Thanks to Thursday's New York Times Style Section (aka Women's Sports) I now know there is a new editor at Lucky Magazine. Launched in 2000, Lucky is Conde Nast's "shopping magazine". It was evidently losing its footing in the slippery world of women's magazines under the old editorship. Originally created for shopping-pleasures-only (no relationship pieces or dreaded diet articles), Lucky was— the Times pointed out— a precursor to how we shop now on the web: directed and with a passion.
Lucky's new editor is Eva Chen, a protege of Anna Wintour, who now holds the title of Creative Director at Conde Nast. Anna hasn't loosened her grip on Vogue either. At age 33 Eva Chen is one of the youngest women to be appointed editor of a major magazine not directly aimed at the young. Supposedly her tech-savvy self (proficiency in Twitter, Instagram and Pinterest as well as Facebook et al) will make the difference.
I put down the Times and rushed to my stack of crisp September magazines. It's been my practice to wait until the actual month begins before I crack one open. I made an exception to scope out this new Lucky.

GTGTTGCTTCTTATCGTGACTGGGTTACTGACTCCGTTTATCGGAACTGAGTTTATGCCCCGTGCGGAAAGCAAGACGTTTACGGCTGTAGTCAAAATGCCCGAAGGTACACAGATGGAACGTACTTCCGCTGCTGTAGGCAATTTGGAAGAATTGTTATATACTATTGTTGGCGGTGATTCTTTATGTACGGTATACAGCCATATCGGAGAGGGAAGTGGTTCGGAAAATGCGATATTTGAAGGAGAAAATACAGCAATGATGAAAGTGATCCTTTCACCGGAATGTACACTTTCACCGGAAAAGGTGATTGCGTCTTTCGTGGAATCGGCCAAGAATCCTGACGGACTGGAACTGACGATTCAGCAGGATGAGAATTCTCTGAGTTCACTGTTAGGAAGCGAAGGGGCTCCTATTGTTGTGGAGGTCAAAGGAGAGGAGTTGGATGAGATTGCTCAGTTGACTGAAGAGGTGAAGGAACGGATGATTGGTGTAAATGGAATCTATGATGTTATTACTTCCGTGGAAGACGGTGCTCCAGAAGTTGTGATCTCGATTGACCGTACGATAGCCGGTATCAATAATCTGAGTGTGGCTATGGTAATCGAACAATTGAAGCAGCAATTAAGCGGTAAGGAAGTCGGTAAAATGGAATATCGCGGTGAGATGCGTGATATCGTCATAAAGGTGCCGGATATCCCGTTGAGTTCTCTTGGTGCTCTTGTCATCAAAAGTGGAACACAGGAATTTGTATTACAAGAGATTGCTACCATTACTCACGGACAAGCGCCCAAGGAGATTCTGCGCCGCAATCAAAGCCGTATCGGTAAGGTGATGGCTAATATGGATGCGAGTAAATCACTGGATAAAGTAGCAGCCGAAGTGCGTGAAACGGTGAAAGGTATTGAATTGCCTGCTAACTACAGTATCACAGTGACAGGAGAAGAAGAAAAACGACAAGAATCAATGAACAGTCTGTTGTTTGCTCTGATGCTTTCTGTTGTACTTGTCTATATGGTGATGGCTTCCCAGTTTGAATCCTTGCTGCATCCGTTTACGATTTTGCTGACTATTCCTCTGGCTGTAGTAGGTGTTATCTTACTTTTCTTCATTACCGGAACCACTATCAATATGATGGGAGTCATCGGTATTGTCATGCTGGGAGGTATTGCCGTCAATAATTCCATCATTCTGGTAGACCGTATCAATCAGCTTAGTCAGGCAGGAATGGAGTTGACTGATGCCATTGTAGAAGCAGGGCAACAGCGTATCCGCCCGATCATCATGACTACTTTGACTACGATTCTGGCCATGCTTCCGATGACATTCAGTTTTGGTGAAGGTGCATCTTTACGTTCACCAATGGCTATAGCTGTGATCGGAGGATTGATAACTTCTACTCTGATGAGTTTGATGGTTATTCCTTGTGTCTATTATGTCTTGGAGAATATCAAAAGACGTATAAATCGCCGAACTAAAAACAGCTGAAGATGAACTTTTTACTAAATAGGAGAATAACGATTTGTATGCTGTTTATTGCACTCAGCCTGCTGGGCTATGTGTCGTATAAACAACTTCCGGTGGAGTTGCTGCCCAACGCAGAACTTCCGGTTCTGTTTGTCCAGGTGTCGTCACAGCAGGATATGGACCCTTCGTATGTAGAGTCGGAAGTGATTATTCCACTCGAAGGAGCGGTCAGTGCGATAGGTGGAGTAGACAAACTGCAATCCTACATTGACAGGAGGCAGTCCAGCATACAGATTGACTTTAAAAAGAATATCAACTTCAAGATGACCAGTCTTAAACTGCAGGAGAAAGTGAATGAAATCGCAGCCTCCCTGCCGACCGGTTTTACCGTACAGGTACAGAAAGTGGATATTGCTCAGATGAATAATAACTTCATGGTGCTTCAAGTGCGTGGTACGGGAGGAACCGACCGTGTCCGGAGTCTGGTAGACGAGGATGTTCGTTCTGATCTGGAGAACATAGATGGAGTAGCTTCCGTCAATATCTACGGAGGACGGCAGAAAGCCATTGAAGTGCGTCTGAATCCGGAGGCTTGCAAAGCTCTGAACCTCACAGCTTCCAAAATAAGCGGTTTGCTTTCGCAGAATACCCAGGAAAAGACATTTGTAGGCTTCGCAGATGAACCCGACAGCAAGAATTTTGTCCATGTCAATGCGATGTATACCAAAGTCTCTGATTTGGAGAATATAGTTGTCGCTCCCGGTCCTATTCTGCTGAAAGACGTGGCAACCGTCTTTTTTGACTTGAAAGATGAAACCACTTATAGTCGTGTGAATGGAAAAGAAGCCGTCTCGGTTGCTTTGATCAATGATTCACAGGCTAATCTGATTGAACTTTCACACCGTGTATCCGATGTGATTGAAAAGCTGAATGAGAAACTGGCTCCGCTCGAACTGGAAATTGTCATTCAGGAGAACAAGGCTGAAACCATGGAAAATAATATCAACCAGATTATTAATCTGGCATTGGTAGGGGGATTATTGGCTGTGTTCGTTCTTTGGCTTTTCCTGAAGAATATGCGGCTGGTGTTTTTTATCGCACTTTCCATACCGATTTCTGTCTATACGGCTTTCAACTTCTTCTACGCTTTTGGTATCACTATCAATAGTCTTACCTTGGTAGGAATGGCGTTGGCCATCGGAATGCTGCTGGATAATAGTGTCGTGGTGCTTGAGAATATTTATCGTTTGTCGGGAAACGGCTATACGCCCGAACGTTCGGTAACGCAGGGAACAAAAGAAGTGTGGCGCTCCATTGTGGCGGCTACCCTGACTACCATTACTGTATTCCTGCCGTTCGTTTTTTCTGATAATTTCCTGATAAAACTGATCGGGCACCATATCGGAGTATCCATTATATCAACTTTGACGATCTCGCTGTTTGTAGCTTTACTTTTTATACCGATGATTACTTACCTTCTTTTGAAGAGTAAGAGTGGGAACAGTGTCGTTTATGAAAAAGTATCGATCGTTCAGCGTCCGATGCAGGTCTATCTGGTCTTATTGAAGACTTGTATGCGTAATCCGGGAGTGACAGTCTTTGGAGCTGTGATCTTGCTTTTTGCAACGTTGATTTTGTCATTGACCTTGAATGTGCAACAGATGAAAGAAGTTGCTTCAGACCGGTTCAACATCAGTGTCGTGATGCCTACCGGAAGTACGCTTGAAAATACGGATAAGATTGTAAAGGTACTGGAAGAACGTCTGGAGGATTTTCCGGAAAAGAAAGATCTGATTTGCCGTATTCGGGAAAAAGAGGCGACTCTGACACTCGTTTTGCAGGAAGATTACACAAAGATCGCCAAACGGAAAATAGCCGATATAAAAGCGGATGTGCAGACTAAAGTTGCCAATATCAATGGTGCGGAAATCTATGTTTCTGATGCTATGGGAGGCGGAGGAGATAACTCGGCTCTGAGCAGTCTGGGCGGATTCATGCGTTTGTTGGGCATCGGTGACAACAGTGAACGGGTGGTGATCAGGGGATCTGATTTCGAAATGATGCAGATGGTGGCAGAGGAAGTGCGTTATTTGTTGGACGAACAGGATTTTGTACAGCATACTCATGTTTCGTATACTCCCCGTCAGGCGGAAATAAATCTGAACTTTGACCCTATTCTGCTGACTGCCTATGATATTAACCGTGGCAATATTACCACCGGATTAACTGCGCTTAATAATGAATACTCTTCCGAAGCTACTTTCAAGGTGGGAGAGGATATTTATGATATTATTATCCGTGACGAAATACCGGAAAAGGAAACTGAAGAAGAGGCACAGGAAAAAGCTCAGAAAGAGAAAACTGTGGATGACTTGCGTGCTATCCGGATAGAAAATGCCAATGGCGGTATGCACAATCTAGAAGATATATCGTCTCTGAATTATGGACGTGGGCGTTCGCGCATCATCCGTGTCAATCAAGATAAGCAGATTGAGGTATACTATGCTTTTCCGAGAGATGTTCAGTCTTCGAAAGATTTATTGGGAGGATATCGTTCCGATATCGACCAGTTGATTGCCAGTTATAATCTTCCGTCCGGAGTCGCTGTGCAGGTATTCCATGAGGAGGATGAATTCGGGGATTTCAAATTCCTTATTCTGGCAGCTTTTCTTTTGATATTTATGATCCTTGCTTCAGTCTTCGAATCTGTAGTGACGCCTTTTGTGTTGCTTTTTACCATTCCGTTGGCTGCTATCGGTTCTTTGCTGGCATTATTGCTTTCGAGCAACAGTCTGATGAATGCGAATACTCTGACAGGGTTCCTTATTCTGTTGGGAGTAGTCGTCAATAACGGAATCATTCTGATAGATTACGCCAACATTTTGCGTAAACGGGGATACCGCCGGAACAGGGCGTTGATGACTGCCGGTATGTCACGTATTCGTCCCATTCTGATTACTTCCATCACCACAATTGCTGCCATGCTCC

So what are we first greeted by? A cover produced by the venerable stylist Carlyne Cerf de Dudzeele, age 63, an Anna Wintour favorite who styled Anna's first cover for Vogue in 1988. That's lovely and says a lot right there.
At 236 pages this September issue barely made it through a cup of coffee. Where are the pages and pages of shoes or handbags or jeans? Gone. Instead we have a very curated magazine and the equivalent to what I call a fancy store: a museum with price tags. While there was a wide range of prices in the old Lucky (a $40 handbag to a $400 one to the $4000 I-had-a-dream variety), at least there was something for everyone. Either Eva Chen has very deep pockets or just expensive dreams, nothing (save the odd scatter pin or ratty boucle sweater coat) was actually affordable. Take page 44, which I opened randomly:
Lizard platforms $1740
Pants $238 (these last two from J Crew shame on you)
iPhone case $40
Suede platforms $995
The sticker shock in the new Lucky hit me the same way as would walking into H&M and finding an extra zero added to each price tag. Is it still my store? Is it still my magazine?
|Great coat, grating price ($1200)|
Isn't there something inherently wrong with coveting such pricey paraphernalia? Even if you could afford it, should you consider a $38,000 handbag as did Oprah Winfrey in Switzerland? Don't get me wrong. I love Oprah. She does so many Good Works I would never fault her jonesing for a pricey handbag. But do the rest of us actually need encouragement? And will this result in (especially the young who may not have figured out how unimportant is fashion status to self worth) discontentment with our lot in life?
Are you feeling the new Lucky?